The Minnesota Wild looked like a different team over the final two periods of a 5-2 loss to the Vegas Golden Knights in Game 3 of the Stanley Cup First Round at Xcel Energy Center on Thursday.
They were outscored 5-0 and outshot 36-9, after outscoring the Golden Knights 2-0 and outshooting them 7-4 in the first period.
“Everything,” forward Ryan Hartman said. “We left [goalie Cam Talbot] out to dry a little bit there — a lot. We gave them everything. We had no possession, no work ethic, no battle. We got away from our game, and we let them dictate. We gave them everything there.”
Hartman gave Minnesota a 1-0 lead at 2:16 of the first. Joel Eriksson Ek made it 2-0 at 8:30 and appeared to make it 3-0 at 13:05, but his second goal was disallowed after the Golden Knights challenged the play and it was ruled offside.
“Of course, it would have been a great goal for us to have,” Eriksson Ek said.
The odds still favored Minnesota. The Wild were 12-3-3 against the Golden Knights in the regular season and Stanley Cup Playoffs since Vegas entered the NHL in 2017-18, including 6-0-2 at home. They were 24-6-2 when scoring first and 17-4-2 when leading after the first period in the regular season and playoffs this season.
But Vegas dominated the second period. The Golden Knights outscored the Wild 3-0 and outshot them 22-5. They took 18 of the last 19 shots in the period, including 14 in a row over one stretch.
That carried into the third.
“They adjusted and played a little harder,” defenseman Ian Cole said. “We need to match that intensity. It was a couple little things here and there. I mean, it wasn’t terrible, but it also clearly wasn’t good enough. Hopefully we can step back and look at that second and third period objectively and see what went wrong and see what went right in the first period.”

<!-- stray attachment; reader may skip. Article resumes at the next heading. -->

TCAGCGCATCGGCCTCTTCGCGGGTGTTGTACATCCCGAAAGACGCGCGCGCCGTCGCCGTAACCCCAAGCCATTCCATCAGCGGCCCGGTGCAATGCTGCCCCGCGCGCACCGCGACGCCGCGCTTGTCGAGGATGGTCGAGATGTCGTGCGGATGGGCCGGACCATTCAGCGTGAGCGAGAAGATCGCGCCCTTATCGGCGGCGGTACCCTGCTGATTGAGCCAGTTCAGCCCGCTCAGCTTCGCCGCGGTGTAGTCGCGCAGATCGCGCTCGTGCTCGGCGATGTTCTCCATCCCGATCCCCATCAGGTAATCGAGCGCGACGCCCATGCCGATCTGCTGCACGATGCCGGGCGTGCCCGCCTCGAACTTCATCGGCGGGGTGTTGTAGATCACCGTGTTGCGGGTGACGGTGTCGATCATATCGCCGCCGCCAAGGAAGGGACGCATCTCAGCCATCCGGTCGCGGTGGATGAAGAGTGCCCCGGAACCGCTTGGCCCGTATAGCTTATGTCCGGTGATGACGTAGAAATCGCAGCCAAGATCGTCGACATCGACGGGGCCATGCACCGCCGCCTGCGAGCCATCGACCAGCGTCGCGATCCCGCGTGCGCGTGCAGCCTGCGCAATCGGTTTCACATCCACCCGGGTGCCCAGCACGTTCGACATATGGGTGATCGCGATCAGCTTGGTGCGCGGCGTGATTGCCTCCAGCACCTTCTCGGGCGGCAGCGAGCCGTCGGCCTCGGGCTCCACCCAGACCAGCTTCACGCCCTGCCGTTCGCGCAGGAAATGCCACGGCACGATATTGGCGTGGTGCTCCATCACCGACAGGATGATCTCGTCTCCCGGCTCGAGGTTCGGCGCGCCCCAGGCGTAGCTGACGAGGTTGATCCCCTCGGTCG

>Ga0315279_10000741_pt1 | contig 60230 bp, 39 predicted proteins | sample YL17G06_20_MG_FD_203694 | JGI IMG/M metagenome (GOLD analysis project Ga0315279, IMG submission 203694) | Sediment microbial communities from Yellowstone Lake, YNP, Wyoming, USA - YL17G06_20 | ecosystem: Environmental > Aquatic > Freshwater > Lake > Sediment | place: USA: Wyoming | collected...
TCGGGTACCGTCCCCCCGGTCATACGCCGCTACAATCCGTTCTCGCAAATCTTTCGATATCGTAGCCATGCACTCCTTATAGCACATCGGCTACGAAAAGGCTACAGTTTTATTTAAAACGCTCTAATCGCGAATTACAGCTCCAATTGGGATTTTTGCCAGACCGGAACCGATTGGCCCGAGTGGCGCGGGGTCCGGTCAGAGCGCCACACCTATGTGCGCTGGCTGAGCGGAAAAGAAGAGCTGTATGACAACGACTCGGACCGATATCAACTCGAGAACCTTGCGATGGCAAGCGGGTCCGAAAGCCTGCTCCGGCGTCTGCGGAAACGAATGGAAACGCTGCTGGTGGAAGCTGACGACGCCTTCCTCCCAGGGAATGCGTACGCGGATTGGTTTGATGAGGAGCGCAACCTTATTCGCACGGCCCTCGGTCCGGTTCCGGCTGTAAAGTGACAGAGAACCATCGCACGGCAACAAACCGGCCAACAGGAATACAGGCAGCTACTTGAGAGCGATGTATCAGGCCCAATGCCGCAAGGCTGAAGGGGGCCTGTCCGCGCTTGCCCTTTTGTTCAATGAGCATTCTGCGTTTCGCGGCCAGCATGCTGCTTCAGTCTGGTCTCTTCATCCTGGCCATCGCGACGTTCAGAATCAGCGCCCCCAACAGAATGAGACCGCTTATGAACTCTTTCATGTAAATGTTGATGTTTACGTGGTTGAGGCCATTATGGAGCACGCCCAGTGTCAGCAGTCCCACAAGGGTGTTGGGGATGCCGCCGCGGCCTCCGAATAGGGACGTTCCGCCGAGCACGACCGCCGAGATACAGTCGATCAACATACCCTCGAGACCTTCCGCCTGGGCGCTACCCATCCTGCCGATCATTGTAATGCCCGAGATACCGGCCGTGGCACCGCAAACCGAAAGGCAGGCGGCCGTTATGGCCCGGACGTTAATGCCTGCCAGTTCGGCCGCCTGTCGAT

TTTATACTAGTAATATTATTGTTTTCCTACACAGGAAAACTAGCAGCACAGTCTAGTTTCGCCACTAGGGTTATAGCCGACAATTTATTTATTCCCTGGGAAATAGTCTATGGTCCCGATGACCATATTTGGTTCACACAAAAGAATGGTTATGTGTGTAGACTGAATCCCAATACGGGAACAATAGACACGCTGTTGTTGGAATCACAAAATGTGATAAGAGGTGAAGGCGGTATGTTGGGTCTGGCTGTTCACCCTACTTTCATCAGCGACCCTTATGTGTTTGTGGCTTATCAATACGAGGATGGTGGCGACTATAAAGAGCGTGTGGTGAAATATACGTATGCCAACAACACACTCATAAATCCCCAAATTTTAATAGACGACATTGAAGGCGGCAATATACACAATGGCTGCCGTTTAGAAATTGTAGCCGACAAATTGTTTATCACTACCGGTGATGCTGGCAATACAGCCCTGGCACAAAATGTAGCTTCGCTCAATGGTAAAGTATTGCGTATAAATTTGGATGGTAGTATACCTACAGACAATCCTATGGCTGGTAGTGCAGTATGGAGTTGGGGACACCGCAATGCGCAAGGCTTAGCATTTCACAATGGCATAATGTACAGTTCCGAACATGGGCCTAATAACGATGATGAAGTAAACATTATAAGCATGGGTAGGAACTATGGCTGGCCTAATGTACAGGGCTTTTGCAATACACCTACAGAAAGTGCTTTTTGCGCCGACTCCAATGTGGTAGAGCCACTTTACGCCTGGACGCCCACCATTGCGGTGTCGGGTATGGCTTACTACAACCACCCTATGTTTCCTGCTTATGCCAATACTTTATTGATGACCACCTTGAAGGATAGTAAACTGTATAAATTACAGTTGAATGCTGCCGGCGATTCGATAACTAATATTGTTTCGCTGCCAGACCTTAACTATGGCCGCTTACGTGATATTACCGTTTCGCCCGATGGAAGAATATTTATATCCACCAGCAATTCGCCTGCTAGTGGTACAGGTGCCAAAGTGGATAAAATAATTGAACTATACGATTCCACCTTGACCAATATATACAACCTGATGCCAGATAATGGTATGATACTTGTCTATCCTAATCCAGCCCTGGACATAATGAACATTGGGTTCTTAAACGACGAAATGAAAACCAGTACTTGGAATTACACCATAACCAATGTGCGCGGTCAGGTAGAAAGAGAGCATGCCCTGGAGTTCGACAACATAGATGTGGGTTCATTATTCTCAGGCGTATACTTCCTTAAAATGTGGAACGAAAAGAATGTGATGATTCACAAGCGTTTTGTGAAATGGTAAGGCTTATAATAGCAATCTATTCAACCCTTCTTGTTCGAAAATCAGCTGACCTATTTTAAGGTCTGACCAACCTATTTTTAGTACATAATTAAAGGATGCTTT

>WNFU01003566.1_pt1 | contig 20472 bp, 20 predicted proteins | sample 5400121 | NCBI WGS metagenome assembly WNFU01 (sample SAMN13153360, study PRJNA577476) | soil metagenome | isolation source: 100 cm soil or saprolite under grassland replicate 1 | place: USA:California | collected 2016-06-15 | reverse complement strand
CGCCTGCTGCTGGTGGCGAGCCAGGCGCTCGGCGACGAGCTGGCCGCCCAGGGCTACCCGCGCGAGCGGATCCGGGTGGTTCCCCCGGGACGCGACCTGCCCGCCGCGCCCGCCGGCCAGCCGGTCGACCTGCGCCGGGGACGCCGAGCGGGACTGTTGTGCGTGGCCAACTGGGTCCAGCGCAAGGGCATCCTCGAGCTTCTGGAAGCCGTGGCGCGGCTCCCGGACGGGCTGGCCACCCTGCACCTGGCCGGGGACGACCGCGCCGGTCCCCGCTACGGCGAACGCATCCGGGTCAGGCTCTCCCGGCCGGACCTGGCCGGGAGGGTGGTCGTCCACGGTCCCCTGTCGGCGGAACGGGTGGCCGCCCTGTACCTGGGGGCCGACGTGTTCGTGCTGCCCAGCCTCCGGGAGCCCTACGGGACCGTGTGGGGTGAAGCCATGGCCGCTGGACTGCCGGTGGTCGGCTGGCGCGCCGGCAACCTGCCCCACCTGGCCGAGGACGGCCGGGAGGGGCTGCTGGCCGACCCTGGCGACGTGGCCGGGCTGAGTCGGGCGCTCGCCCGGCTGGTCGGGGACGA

Coach Dean Evason pointed to penalties as the turning point even though the Wild went 5-for-5 on the penalty kill. The Wild gave the Golden Knights two power plays in the first, one in the second, one late in the second that stretched into the third and another in the third.
“It took us out of rhythm, took us out of the hockey game,” Evason said. “We got frustrated. They pushed, and we had a lot of guys playing a lot of minutes there in the second period and a lot of guys not. So we really [hurt] ourselves. They clearly pushed real hard. I mean, our first period was as good as it gets. Their second was as good as it gets, but we fed into it by the penalties for sure. So I think that’s probably what got away from us.”
Vegas leads the best-of-7 series 2-1. Game 4 is at Xcel Energy Center on Saturday (8 p.m. ET; NBC, SN360, TVAS2).
“This team is a team that comes at you in waves, and we saw it in the second and third there,” Talbot said. “If there’s any doubt in our mind, it’s going to show, so we’ve got to come ready to play on Saturday as a confident, positive group, take what we were able to do in the first period and translate it into 60 good minutes.”
The Wild have lost two straight games, but they haven’t lost three in a row all season.
“We’ve done it for long stretches all year, for multiple games in a row, and I have no doubt we can do it again for Game 4,” Cole said. “I think everyone’s aware of the situation that we’re in, how crucial Game 4 is in the series, and obviously the difference in whether we lose Game 4 or win Game 4. There’s no secrets. There’s no secret recipe. It’s just a matter of will.”